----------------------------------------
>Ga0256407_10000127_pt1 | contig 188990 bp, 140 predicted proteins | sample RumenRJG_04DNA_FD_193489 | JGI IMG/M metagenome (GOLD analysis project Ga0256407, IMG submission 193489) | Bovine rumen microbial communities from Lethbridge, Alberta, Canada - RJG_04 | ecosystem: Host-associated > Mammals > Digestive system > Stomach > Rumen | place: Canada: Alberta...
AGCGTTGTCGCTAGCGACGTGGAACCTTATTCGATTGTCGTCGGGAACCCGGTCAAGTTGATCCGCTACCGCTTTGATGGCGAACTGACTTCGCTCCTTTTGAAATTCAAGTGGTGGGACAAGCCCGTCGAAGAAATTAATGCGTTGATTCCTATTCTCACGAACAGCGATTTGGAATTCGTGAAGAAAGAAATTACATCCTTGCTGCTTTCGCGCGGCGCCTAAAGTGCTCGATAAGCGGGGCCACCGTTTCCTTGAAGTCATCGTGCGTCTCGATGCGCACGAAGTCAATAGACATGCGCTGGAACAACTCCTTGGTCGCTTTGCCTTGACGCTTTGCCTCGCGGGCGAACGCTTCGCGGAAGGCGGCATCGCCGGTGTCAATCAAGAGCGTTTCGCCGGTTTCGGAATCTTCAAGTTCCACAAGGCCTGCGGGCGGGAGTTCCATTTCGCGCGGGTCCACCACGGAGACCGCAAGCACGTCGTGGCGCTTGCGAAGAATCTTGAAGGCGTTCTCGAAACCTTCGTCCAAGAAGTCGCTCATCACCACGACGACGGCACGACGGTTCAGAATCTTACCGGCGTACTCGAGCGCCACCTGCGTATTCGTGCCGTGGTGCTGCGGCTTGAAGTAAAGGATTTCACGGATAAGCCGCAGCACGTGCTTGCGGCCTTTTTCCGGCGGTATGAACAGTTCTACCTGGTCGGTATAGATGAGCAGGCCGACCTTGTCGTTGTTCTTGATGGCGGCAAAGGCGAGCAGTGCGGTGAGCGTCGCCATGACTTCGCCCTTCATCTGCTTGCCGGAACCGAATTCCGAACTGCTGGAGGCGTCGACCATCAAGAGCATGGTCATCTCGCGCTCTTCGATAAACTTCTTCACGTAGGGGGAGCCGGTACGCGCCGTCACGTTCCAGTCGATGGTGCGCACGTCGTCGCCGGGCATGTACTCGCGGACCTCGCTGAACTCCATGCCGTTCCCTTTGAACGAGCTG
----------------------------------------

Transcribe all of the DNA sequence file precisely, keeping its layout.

>Ga0256407_10000127_pt1 | contig 188990 bp, 140 predicted proteins | sample RumenRJG_04DNA_FD_193489 | JGI IMG/M metagenome (GOLD analysis project Ga0256407, IMG submission 193489) | Bovine rumen microbial communities from Lethbridge, Alberta, Canada - RJG_04 | ecosystem: Host-associated > Mammals > Digestive system > Stomach > Rumen | place: Canada: Alberta...
AGCGTTGTCGCTAGCGACGTGGAACCTTATTCGATTGTCGTCGGGAACCCGGTCAAGTTGATCCGCTACCGCTTTGATGGCGAACTGACTTCGCTCCTTTTGAAATTCAAGTGGTGGGACAAGCCCGTCGAAGAAATTAATGCGTTGATTCCTATTCTCACGAACAGCGATTTGGAATTCGTGAAGAAAGAAATTACATCCTTGCTGCTTTCGCGCGGCGCCTAAAGTGCTCGATAAGCGGGGCCACCGTTTCCTTGAAGTCATCGTGCGTCTCGATGCGCACGAAGTCAATAGACATGCGCTGGAACAACTCCTTGGTCGCTTTGCCTTGACGCTTTGCCTCGCGGGCGAACGCTTCGCGGAAGGCGGCATCGCCGGTGTCAATCAAGAGCGTTTCGCCGGTTTCGGAATCTTCAAGTTCCACAAGGCCTGCGGGCGGGAGTTCCATTTCGCGCGGGTCCACCACGGAGACCGCAAGCACGTCGTGGCGCTTGCGAAGAATCTTGAAGGCGTTCTCGAAACCTTCGTCCAAGAAGTCGCTCATCACCACGACGACGGCACGACGGTTCAGAATCTTACCGGCGTACTCGAGCGCCACCTGCGTATTCGTGCCGTGGTGCTGCGGCTTGAAGTAAAGGATTTCACGGATAAGCCGCAGCACGTGCTTGCGGCCTTTTTCCGGCGGTATGAACAGTTCTACCTGGTCGGTATAGATGAGCAGGCCGACCTTGTCGTTGTTCTTGATGGCGGCAAAGGCGAGCAGTGCGGTGAGCGTCGCCATGACTTCGCCCTTCATCTGCTTGCCGGAACCGAATTCCGAACTGCTGGAGGCGTCGACCATCAAGAGCATGGTCATCTCGCGCTCTTCGATAAACTTCTTCACGTAGGGGGAGCCGGTACGCGCCGTCACGTTCCAGTCGATGGTGCGCACGTCGTCGCCGGGCATGTACTCGCGGACCTCGCTGAACTCCATGCCGTTCCCTTTGAACGAGCTG